Overall, the focus on  the revision of traditional views of evolutionary causation in this book, while fascinating, may have been more precise if some of its contributors attended to more moderate evolutionary biologists and philosophers working in the area of causation. More specifically, I would have enjoyed more of a nuanced discussion of how Extended Evolutionary Synthesis conceptualizations of evolutionary causation fit in with more nuanced theories of evolution found in the works of neo-Darwinian evolutionary philosophers such as Daniel Dennett and Kim Sterelny who explicitly argue for the ubiquity of natural selection in adaptation, while also agreeing wholeheartedly with phenotypic plasticity and genetic accommodation. The ability of Dennett and Sterelny to accept both a natural selection only view of evolutionary causation, while at the same time accepting developmental plasticity, niche construction, and genetic accommodation would seem to undermine the project of the Extended Evolutionary Synthesis to radically revise evolutionary causation. It is possible that Dennett and Sterelny are not entitled to their acceptance of both positions (natural selection only-causation and Extended Evolution Synthesis concepts) but, without the contributors explicit discussion of these more moderate philosophers, I am left without a convincing answer to whether or not I should accept the more moderate version of evolutionary causation found in Dennett and Sterelny or accept EES’s more radical revision that supplements natural selection with other evolutionary processes of causation. Since accepting conservative revision is always a bit more safe than radical revision (particularly in science), Evolutionary Causation’s lack of discussion about how their view measures against more nuanced versions of neo-Darwinianism is an unfortunate omission.

Despite this criticism, I strongly recommend Evolutionary Causation to anyone interested in the field of evolutionary biology and the philosophy of biology. The contributors to the collection have worked hard to insightfully and systematically indicate the chief breaking points between traditional gene-centric natural selection and the organismal agential accounts of evolution in the Extended Evolutionary Synthesis. Evolutionary Causation has shown that the theoretical competition between different accounts of evolutionary causation is to be waged on the grounds of organismal agency and the relevance of the proximate-ultimate distinction. I recommend this book to any experienced reader of evolutionary biology or the philosophy of biology if they are interested in contemporary issues in evolutionary biology.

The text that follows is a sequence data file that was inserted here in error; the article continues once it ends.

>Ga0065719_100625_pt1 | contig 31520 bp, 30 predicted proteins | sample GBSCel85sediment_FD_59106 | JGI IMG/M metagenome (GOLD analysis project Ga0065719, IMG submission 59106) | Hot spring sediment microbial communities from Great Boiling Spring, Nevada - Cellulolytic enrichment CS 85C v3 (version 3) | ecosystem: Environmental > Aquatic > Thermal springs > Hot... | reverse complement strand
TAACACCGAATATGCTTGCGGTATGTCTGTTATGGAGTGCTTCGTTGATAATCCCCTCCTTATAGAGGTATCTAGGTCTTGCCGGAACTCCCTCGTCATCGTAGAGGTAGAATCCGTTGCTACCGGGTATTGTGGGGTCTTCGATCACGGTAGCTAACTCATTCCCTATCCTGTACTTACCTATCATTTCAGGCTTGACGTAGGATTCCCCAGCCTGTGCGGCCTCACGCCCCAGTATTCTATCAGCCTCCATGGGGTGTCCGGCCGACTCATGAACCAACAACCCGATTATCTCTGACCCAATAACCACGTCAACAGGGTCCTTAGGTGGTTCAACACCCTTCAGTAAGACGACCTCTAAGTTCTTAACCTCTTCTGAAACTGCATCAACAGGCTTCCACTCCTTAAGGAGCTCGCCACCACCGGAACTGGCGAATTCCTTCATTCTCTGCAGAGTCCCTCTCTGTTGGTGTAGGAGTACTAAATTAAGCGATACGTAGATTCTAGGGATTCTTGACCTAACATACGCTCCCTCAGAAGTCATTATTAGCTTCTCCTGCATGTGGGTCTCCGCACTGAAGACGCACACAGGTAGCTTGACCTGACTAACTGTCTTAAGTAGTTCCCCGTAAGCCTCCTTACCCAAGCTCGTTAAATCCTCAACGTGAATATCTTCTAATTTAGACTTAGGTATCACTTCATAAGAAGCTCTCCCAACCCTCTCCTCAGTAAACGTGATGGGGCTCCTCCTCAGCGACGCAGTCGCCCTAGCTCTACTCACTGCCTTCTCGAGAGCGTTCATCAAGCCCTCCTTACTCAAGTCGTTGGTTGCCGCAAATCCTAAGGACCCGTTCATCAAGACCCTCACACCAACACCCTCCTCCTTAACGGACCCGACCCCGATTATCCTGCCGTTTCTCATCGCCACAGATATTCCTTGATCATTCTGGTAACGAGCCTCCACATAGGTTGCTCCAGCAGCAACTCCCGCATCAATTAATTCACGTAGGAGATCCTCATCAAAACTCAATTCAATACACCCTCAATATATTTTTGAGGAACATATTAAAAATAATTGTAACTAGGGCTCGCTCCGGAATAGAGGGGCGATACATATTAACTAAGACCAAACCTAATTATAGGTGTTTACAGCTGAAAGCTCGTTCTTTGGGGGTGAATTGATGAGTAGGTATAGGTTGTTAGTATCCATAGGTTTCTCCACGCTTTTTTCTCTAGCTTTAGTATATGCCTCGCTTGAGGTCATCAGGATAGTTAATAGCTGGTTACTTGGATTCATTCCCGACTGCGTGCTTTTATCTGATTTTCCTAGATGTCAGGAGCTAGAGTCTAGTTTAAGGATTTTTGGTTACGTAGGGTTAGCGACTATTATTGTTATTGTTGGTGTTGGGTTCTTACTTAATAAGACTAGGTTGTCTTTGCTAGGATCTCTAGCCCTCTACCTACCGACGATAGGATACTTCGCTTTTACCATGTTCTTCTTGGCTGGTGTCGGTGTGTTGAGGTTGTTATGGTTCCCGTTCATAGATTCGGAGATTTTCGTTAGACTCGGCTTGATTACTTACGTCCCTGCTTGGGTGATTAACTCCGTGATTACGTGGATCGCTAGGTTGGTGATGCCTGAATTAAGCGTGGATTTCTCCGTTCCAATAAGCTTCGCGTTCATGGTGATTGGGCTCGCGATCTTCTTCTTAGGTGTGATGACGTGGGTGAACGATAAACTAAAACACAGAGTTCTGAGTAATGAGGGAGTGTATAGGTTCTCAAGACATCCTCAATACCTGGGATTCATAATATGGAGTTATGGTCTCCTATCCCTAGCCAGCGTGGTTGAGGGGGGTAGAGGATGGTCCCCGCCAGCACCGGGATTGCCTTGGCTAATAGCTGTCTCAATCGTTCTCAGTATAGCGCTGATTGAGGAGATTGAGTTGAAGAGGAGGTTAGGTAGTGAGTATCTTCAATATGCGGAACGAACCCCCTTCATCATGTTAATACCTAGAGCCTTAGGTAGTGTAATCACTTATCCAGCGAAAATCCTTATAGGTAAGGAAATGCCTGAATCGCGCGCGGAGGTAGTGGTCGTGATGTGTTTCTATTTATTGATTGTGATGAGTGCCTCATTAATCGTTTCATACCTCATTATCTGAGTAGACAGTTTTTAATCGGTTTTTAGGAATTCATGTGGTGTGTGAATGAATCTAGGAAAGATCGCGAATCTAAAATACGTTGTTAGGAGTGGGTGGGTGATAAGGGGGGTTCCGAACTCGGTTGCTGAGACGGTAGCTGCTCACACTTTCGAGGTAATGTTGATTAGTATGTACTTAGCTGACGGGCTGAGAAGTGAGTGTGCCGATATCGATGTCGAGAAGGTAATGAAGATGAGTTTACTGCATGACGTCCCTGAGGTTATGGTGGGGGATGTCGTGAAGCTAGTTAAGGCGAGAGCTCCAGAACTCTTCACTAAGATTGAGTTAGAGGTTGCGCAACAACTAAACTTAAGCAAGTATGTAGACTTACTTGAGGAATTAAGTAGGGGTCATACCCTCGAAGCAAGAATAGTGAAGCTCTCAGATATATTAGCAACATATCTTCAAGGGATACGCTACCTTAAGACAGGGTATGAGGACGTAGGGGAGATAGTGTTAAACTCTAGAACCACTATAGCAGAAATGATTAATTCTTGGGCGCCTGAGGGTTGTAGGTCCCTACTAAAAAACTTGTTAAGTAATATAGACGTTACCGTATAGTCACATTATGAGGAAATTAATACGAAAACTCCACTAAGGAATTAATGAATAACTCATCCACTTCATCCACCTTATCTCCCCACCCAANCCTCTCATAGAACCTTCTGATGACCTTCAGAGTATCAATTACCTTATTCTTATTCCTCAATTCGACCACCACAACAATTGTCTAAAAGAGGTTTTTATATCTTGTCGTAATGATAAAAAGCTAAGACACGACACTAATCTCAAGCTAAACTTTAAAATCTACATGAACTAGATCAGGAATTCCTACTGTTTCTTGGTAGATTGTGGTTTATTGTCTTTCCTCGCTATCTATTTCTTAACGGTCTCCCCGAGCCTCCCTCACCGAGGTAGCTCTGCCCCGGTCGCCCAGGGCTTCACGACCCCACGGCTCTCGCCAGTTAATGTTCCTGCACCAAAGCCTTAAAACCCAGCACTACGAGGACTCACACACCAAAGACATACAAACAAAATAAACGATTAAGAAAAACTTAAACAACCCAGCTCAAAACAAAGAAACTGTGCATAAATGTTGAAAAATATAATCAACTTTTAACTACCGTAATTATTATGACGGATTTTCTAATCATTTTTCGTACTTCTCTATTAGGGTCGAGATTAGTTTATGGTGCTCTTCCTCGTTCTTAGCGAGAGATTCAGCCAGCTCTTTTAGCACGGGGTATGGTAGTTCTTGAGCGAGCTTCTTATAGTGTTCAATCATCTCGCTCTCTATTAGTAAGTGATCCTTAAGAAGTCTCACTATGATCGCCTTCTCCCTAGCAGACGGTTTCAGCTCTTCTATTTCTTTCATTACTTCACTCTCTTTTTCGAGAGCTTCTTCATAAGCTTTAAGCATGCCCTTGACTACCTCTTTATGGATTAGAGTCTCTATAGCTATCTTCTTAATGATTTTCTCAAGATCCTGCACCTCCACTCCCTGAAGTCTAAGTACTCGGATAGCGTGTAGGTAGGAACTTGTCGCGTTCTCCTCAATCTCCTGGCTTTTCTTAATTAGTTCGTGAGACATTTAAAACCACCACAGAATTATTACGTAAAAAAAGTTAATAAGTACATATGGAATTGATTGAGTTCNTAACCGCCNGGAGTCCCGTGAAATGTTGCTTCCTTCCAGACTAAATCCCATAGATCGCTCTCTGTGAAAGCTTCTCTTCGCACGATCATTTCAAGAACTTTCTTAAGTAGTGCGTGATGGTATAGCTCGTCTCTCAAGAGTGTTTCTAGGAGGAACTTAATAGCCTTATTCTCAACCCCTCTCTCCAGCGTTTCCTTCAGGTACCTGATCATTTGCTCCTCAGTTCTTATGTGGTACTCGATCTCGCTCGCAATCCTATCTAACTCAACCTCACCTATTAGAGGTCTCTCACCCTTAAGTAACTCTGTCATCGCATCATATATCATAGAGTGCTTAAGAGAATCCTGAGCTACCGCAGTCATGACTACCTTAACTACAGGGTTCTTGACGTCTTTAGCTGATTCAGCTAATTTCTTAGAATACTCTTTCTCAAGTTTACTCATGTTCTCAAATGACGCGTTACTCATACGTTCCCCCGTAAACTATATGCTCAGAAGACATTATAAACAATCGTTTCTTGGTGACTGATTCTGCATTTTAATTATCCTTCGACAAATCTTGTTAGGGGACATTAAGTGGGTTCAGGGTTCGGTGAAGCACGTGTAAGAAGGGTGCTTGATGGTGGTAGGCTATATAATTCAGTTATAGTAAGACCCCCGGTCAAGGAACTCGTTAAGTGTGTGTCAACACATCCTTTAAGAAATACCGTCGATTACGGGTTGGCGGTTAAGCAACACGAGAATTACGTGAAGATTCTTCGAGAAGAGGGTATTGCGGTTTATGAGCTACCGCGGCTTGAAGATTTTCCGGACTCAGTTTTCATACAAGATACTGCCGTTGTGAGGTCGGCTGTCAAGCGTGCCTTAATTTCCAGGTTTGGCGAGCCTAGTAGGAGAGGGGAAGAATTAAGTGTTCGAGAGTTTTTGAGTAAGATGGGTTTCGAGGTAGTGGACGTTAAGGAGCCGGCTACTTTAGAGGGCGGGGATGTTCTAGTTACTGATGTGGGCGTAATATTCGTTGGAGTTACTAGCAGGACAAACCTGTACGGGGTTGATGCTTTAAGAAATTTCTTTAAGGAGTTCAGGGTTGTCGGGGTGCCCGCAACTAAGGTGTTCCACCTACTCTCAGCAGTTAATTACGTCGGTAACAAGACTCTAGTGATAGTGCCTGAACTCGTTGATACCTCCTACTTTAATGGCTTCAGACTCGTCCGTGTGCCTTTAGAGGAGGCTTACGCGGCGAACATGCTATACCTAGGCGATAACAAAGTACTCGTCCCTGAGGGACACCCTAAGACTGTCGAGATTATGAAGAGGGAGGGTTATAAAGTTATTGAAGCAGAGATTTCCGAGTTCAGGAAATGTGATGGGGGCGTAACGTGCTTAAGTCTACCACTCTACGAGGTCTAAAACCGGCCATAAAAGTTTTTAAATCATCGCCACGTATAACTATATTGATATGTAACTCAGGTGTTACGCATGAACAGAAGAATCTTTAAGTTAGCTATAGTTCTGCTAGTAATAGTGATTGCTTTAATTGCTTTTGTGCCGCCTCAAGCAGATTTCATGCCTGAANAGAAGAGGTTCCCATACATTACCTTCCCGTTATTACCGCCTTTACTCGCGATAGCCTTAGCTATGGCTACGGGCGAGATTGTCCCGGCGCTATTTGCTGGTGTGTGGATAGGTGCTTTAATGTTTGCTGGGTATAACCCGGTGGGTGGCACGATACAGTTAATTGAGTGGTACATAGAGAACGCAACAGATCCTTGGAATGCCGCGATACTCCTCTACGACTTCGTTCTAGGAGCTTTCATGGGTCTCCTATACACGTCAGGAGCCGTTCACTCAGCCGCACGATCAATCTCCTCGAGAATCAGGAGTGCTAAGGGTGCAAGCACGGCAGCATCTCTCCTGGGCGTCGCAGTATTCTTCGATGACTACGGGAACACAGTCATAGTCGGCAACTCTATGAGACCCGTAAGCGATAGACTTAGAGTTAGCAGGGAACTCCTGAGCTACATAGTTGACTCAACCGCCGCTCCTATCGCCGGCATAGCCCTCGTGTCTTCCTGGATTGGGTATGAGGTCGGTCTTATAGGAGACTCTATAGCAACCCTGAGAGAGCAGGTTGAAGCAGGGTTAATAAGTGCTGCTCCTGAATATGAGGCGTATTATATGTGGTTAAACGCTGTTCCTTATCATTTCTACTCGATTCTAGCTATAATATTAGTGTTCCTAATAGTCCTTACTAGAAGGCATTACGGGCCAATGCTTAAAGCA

Review of Evolutionary Causation: Biological and Philosophical Reflections edited by Tobias Uller and Kevin N. Laland. MIT Press. 2019. 361 pp.

Review of Evolutionary Causation edited by Tobias Uller and Kevin N. Laland
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Jag Williams

JAG WILLIAMS is a secondary-school philosophy and religion instructor. He obtained an MSc in philosophy at the University of Edinburgh where he studied the intersections of the philosophies of cognition, mind, language, and feminism. A focus of his research is to understand how these domains of philosophy help us understand various aspects of human embodiment, rationality, and religiosity as well as the social issues that permeate these topics.